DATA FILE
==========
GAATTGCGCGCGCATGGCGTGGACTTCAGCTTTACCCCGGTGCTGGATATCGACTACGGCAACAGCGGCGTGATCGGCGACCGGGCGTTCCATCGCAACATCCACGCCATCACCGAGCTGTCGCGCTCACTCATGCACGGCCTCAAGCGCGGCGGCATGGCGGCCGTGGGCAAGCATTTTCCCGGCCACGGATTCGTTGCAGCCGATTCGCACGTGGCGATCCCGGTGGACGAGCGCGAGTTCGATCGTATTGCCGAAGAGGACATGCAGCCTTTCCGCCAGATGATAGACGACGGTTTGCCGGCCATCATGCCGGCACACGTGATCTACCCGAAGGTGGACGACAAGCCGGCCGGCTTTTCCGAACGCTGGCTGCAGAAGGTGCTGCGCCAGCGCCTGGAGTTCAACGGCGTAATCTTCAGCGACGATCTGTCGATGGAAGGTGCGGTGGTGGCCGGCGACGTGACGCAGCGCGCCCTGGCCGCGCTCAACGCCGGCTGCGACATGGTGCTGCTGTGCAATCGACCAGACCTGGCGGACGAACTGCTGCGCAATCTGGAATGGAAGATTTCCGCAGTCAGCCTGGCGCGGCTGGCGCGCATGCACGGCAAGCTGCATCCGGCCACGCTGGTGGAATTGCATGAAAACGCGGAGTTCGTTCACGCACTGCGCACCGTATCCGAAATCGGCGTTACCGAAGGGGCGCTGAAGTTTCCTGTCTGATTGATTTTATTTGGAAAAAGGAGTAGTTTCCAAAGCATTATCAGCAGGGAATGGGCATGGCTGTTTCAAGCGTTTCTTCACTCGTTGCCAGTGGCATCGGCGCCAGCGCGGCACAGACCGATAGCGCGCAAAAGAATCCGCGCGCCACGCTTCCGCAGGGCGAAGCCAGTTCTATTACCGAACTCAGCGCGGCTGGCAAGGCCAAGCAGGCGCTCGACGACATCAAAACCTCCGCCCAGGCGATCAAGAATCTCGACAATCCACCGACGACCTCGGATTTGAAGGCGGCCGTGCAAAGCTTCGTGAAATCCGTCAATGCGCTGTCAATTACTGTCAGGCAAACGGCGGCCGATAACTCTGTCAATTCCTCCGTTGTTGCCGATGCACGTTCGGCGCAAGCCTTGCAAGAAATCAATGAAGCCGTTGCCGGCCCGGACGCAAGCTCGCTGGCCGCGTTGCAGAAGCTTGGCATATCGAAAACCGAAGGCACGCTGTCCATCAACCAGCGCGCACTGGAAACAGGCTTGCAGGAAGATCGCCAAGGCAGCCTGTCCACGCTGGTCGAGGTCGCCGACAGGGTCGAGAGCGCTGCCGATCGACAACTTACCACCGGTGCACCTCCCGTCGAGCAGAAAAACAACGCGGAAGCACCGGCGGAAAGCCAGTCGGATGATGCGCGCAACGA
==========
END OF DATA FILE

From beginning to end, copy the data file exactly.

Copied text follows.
GAATTGCGCGCGCATGGCGTGGACTTCAGCTTTACCCCGGTGCTGGATATCGACTACGGCAACAGCGGCGTGATCGGCGACCGGGCGTTCCATCGCAACATCCACGCCATCACCGAGCTGTCGCGCTCACTCATGCACGGCCTCAAGCGCGGCGGCATGGCGGCCGTGGGCAAGCATTTTCCCGGCCACGGATTCGTTGCAGCCGATTCGCACGTGGCGATCCCGGTGGACGAGCGCGAGTTCGATCGTATTGCCGAAGAGGACATGCAGCCTTTCCGCCAGATGATAGACGACGGTTTGCCGGCCATCATGCCGGCACACGTGATCTACCCGAAGGTGGACGACAAGCCGGCCGGCTTTTCCGAACGCTGGCTGCAGAAGGTGCTGCGCCAGCGCCTGGAGTTCAACGGCGTAATCTTCAGCGACGATCTGTCGATGGAAGGTGCGGTGGTGGCCGGCGACGTGACGCAGCGCGCCCTGGCCGCGCTCAACGCCGGCTGCGACATGGTGCTGCTGTGCAATCGACCAGACCTGGCGGACGAACTGCTGCGCAATCTGGAATGGAAGATTTCCGCAGTCAGCCTGGCGCGGCTGGCGCGCATGCACGGCAAGCTGCATCCGGCCACGCTGGTGGAATTGCATGAAAACGCGGAGTTCGTTCACGCACTGCGCACCGTATCCGAAATCGGCGTTACCGAAGGGGCGCTGAAGTTTCCTGTCTGATTGATTTTATTTGGAAAAAGGAGTAGTTTCCAAAGCATTATCAGCAGGGAATGGGCATGGCTGTTTCAAGCGTTTCTTCACTCGTTGCCAGTGGCATCGGCGCCAGCGCGGCACAGACCGATAGCGCGCAAAAGAATCCGCGCGCCACGCTTCCGCAGGGCGAAGCCAGTTCTATTACCGAACTCAGCGCGGCTGGCAAGGCCAAGCAGGCGCTCGACGACATCAAAACCTCCGCCCAGGCGATCAAGAATCTCGACAATCCACCGACGACCTCGGATTTGAAGGCGGCCGTGCAAAGCTTCGTGAAATCCGTCAATGCGCTGTCAATTACTGTCAGGCAAACGGCGGCCGATAACTCTGTCAATTCCTCCGTTGTTGCCGATGCACGTTCGGCGCAAGCCTTGCAAGAAATCAATGAAGCCGTTGCCGGCCCGGACGCAAGCTCGCTGGCCGCGTTGCAGAAGCTTGGCATATCGAAAACCGAAGGCACGCTGTCCATCAACCAGCGCGCACTGGAAACAGGCTTGCAGGAAGATCGCCAAGGCAGCCTGTCCACGCTGGTCGAGGTCGCCGACAGGGTCGAGAGCGCTGCCGATCGACAACTTACCACCGGTGCACCTCCCGTCGAGCAGAAAAACAACGCGGAAGCACCGGCGGAAAGCCAGTCGGATGATGCGCGCAACGA